The Denver Broncos are firing on all cylinders as it stands, except for on their ground game. They currently rank 25th in the league in yards per attempt, and 26th in yards per attempt. They’ve been shuffling their offensive line forever in their attempts to address the glaring problems. Just this past Sunday, their O-line was completely reshuffled, having moved All-Pro guard Louis Vasquez to tackle, center Manny Ramirez to guard, and started Will Montgomery at center for the first time this year. In short: they’re desperate.
Enter, Richie Incognito. On Monday, the Broncos hosted Incognito for workouts, in an attempt to bring in some veteran talent to help their offensive line woes. If Incognito were still able to play even close to how well he was playing last season, it would be an enormous improvement to the Broncos’s current state of affairs. However, after a day’s worth of workouts the Broncos have decided to pass – for now– on signing Incognito for the remainder of the season, who hasn’t played for over a year at this point.
It’s been a very long time since we last saw Incognito playing in the NFL. He was suspended last season after last season’s Week 8 reports emerged about his harassment and bullying of fellow teammate Jonathan Martin. The CBA only allowed for a four-game ban, but as more and more information came out about the incident, Incognito became increasingly toxic to the Dolphins, to the point where the Dolphins paid Incognito out for the remainder of the season to sit. And finally, in February this year, the results of the NFL-commissioned independent investigation were released, and they revealed Incognito to be about as toxic as it gets.
However, talent speaks more volumes than behavior in most sports league, especially in the NFL, where talent is hard to come by and is also easily injured. What you cost, and how good you can play, trump behavior and decency completely in the NFL. Incognito is, at least in theory, still a good football player. At the time of his suspension, he was generally regarded by football analysts as one of the best guards in the league. However, Incognito just can’t find work these days in the NFL – nobody wants him, despite a handful of teams kicking his tires since his reinstatement in August. Reportedly, Incognito has worked out for both the Chiefs and the Buccaneers, and in both cases the teams decided not to pursue action to bring him on board, according to Jay Glazer.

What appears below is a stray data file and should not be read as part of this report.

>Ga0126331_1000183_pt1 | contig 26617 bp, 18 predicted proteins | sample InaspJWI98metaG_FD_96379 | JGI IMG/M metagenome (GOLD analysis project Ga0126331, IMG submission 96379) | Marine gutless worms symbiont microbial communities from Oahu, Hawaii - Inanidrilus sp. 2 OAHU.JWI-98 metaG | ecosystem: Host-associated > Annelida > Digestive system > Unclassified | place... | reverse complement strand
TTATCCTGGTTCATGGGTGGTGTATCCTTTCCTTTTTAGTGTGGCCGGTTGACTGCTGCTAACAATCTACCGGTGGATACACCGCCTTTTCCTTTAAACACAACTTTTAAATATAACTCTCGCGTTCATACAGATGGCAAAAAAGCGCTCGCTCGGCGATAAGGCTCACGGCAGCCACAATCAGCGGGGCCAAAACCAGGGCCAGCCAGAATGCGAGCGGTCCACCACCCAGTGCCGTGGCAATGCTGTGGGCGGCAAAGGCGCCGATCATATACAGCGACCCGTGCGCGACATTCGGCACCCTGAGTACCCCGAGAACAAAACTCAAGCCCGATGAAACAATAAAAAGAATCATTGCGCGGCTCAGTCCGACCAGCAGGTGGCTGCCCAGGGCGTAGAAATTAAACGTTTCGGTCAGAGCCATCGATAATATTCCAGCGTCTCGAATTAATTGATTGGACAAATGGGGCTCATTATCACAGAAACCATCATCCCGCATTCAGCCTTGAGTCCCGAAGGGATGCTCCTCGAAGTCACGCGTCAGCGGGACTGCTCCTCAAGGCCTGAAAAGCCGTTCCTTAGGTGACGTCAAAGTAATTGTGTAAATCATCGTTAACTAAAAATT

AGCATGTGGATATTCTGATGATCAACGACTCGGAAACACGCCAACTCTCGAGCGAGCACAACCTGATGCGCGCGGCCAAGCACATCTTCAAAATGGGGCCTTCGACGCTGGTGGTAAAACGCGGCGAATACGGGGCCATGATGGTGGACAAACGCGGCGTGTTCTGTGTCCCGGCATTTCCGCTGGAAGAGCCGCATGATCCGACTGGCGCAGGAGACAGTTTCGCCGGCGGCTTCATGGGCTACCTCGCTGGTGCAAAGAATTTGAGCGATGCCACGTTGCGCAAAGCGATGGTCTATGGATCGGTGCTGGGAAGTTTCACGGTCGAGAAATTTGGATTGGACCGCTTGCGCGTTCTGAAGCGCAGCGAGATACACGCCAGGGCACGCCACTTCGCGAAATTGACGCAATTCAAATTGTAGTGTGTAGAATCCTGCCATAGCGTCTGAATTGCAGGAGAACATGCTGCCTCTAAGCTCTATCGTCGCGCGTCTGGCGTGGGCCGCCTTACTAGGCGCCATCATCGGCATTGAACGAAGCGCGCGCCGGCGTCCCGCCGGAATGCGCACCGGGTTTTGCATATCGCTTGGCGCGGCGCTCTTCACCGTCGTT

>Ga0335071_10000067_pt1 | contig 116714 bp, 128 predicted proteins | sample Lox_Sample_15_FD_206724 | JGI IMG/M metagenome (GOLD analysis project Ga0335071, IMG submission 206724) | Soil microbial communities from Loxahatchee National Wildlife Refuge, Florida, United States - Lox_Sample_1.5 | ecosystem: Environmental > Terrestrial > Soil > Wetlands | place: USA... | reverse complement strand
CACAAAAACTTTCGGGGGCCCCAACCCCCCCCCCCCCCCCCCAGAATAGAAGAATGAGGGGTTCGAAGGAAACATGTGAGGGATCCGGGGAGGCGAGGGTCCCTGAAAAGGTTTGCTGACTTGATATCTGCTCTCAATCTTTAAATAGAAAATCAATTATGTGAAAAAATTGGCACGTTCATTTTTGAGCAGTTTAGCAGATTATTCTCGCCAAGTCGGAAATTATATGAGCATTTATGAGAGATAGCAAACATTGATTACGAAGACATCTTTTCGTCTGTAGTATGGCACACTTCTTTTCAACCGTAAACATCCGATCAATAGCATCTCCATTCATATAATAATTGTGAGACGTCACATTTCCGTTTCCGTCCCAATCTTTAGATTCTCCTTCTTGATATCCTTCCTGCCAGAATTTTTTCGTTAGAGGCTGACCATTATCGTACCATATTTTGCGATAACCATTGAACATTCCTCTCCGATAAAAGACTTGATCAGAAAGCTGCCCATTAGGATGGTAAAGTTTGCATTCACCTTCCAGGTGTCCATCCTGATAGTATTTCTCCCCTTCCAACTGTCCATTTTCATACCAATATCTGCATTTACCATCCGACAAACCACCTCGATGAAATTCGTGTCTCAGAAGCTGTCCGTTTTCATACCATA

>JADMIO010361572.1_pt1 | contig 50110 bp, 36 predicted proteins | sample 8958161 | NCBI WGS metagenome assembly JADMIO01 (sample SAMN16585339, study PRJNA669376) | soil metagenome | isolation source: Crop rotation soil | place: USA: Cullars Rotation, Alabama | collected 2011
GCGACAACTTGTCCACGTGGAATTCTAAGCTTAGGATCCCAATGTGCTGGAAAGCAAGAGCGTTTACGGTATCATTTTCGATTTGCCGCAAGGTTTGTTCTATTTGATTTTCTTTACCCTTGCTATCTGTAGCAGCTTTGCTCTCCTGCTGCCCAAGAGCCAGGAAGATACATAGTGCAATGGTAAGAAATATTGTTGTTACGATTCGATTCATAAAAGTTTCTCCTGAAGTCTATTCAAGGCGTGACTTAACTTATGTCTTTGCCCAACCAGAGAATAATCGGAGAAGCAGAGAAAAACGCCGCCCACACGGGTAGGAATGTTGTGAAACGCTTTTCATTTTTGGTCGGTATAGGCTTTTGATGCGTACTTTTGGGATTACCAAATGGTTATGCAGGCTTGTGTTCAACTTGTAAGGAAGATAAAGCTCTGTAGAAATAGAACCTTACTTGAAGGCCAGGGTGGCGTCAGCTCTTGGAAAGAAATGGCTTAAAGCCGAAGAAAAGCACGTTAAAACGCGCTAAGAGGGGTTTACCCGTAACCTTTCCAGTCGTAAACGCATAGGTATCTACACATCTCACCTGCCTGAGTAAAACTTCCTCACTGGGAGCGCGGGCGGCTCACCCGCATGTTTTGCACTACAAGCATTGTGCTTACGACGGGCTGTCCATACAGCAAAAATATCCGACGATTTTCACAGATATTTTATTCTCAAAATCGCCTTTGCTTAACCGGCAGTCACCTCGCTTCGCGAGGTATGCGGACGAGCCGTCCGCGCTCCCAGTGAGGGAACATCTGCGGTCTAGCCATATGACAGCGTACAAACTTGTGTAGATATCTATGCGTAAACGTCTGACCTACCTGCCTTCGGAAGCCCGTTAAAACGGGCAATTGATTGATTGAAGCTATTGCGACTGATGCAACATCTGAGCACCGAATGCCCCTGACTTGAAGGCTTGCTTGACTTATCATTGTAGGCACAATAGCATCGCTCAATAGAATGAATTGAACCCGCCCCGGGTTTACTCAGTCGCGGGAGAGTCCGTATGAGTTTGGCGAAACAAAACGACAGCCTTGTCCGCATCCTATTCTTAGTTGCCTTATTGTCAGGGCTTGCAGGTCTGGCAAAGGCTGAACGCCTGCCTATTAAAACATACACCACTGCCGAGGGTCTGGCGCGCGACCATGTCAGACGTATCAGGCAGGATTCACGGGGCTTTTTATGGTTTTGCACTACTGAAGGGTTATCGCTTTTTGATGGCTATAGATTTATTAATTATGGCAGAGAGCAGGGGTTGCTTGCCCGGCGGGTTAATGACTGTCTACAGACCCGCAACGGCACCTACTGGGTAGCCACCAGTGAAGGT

Incognito, 31, isn’t getting any younger, and his redemption contract, which will likely be prorated to reflect the remaining number of games in the season, will be relatively cheap. He’s missed training camp, ten weeks of the regular season, and most likely isn’t in tip-top form. He’ll likely be a playoff pickup, because even someone as dumb and toxic as Incognito is couldn’t possibly divide and destroy a locker room within the small number of months he’d be around for anyway.
There’s no doubt that he would have been signed by a team long ago were it not for last season’s controversy in Miami. If it weren’t for Ray Rice, Greg Hardy, Adrian Peterson, Ray McDonald, and the other scandals in the NFL this year, he’d probably have a job already. Though none of them are in the family of Incognito’s indiscretions, they still all go into the NFL’s reactionary sensitivity designed to reclaim whatever moral high ground it never had in the first place. If Incognito can’t catch on to a team like the Broncos – a playoff-bound team, with a stable lockerroom, that desperately needs to establish a ground game to be truly competitive in the playoff landscape, which is their one glaring weakness – it’s hard to see Incognito catching on anywhere else in the league.
from Douglas MacFaddin’s Sports Page http://ift.tt/1EC29VP